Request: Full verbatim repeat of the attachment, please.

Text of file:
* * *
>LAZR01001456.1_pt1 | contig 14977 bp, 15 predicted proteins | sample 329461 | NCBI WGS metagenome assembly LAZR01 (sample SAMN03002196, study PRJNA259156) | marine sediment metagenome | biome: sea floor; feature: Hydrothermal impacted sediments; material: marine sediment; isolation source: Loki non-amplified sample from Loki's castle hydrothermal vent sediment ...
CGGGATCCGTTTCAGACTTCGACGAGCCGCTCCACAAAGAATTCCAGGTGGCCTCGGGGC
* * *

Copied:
>LAZR01001456.1_pt1 | contig 14977 bp, 15 predicted proteins | sample 329461 | NCBI WGS metagenome assembly LAZR01 (sample SAMN03002196, study PRJNA259156) | marine sediment metagenome | biome: sea floor; feature: Hydrothermal impacted sediments; material: marine sediment; isolation source: Loki non-amplified sample from Loki's castle hydrothermal vent sediment ...
CGGGATCCGTTTCAGACTTCGACGAGCCGCTCCACAAAGAATTCCAGGTGGCCTCGGGGC